Zoo Solves Mystery Of How An Ape Got Pregnant By Herself
An ape in a Japanese zoo got pregnant through her male neighbor discovering a hole in the fence between them that was just the right size.
After more than two years of wondering whether or not an ape in a Japanese zoo had conceived immaculately, zookeepers seem to think they’ve finally pieced together the mystery of the monkey. Momo, a 12-year-old white-handed gibbon became pregnant back in 2021, despite never interacting with other apes of her kind. According to a write-up in Gizmodo, the answer lies in a small hole in the wall, which a fellow ape used to copulate with Momo.
The supposed “glory hole” was located on a hatch used to separate Momo’s cage from the ape exhibit, where a 34-year-old gibbon named Itoh seized the opportunity to get busy when nobody was watching. The employees of the Kujukushima Zoo & Botanical Garden in Nagasaki were scratching their heads for years trying to piece this mystery together, as no security footage was available to capture the interaction either. Itoh’s fatherhood was confirmed via DNA sampling which proved that he was in fact the father, Maury Povich style.
The superintendent of the Nagasaki zoo, Jun Yamano, explained that the DNA test took years to conduct due to Momo’s highly protective nature over the mystery child ape, preventing scientists from getting close enough to collect samples. Eventually, hair and stool samples were collected from the baby as well as each of the potential male suitors, and Itoh was a match. Once the zoo found out that Itoh was the father, the rest of the mystery seemed to finally fall into place, like Glass Onion‘s detective Benoit piecing together the makings of a high-profile murder case.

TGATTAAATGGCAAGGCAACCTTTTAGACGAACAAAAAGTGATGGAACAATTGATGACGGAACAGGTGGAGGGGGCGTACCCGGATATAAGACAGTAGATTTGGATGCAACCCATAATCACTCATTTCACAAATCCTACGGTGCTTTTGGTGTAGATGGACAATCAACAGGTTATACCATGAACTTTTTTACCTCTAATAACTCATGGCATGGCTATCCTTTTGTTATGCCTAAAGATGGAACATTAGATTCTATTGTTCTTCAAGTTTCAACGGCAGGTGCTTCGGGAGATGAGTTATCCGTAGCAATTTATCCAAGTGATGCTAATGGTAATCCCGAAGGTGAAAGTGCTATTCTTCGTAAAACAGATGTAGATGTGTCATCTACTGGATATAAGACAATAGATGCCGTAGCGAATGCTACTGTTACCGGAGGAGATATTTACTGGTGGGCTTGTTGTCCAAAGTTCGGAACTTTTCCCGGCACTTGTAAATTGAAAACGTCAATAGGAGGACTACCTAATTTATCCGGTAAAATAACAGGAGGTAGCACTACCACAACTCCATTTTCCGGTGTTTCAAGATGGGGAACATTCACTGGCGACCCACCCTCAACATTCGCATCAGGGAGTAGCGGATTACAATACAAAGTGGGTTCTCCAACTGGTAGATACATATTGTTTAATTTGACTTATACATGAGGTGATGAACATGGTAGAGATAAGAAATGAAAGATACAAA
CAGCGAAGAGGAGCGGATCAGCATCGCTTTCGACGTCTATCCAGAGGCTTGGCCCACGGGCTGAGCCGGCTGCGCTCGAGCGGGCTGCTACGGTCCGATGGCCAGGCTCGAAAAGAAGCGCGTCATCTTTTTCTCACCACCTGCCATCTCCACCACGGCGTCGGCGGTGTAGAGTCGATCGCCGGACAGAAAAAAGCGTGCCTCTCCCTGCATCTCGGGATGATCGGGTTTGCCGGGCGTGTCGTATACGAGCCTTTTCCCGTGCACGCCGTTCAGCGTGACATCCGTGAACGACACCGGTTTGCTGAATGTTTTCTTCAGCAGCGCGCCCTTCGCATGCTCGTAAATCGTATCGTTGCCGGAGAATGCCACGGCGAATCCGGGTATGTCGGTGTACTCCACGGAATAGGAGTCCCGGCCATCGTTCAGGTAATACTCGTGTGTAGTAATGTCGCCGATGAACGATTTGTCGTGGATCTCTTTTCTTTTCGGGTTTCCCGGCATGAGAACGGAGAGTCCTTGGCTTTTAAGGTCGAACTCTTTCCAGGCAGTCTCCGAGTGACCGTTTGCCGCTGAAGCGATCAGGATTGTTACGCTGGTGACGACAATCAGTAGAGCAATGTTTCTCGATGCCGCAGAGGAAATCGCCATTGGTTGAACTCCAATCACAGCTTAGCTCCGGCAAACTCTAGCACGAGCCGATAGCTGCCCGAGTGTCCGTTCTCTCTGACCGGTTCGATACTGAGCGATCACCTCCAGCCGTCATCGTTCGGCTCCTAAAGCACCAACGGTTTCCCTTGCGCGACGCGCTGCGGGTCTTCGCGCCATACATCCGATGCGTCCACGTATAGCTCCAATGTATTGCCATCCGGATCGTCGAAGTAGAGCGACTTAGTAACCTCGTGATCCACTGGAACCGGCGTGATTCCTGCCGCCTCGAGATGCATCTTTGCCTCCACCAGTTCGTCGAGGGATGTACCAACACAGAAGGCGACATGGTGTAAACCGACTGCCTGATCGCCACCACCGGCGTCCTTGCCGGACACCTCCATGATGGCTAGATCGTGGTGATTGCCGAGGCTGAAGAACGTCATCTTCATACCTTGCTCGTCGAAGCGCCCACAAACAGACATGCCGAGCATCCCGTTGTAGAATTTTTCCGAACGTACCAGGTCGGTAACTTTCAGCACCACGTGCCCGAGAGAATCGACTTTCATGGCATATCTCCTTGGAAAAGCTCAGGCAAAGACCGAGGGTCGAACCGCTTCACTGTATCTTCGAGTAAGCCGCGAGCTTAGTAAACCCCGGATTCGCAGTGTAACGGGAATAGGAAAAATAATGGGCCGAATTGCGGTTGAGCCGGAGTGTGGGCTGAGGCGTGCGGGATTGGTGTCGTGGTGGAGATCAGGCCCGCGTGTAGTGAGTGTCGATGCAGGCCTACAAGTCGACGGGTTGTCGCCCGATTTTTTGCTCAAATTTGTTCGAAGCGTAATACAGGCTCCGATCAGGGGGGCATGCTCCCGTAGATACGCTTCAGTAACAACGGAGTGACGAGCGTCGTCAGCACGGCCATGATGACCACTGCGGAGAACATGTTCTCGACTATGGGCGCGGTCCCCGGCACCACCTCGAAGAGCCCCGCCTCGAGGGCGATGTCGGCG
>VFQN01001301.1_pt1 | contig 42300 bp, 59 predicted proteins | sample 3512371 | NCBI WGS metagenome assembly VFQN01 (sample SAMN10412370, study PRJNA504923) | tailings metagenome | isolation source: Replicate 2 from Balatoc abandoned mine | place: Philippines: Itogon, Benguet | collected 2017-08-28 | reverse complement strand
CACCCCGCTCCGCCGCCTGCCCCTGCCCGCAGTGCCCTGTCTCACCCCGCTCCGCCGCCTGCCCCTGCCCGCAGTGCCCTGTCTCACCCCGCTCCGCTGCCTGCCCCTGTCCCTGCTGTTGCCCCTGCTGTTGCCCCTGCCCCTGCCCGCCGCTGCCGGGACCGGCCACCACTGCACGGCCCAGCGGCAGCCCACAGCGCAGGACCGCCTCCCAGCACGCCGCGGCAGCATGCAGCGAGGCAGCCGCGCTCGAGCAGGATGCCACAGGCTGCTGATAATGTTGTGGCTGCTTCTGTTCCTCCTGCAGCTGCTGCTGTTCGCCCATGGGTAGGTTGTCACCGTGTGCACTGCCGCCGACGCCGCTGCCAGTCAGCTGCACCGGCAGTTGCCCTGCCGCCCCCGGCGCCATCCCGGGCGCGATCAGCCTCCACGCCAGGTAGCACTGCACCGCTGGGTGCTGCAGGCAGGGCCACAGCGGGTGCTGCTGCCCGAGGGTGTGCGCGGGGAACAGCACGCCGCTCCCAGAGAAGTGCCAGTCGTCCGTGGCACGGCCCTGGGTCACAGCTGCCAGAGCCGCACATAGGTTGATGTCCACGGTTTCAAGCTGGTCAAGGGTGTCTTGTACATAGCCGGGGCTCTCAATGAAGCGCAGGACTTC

In fact, it took over six months following the birth of the unnamed ape child to even properly discover its sex, as Momo was so attached to her baby she wouldn’t even let zookeepers inspect him. The large zoo holds a wide array of exhibits and is often booked for reservations several days in advance, leaving the animal handlers with plenty of other responsibilities on their plate in the meantime. As the young ape continues to get a bit older, he gains more independence from his mother, allowing the requisite hair samples to be collected.
Apes such as Momo and Itoh are generally separated in order to avoid procreation in captivity in this way, as it can often be dangerous for their kind to mate under these conditions. Zookeepers had previously assumed that the holes in the partition were not large enough for such an event to take place, not bothering to conceal the wooden plank with additional locking mechanisms due to the unlikelihood of such an event. Of course, Momo turned out to be an exceptionally caring mother to her mysterious baby, despite handlers not being aware she was pregnant until seven months into her term.
White-handed gibbons are considered an endangered species, so perhaps the secretive rendezvous should be encouraged, breeding the species’ numbers back into the green zone. Apes of this variety also tend to live in family units, so perhaps the zoo owners will consider allowing Itoh and Momo to reunite as a family, provided the two are interested in more than just a one-night stand.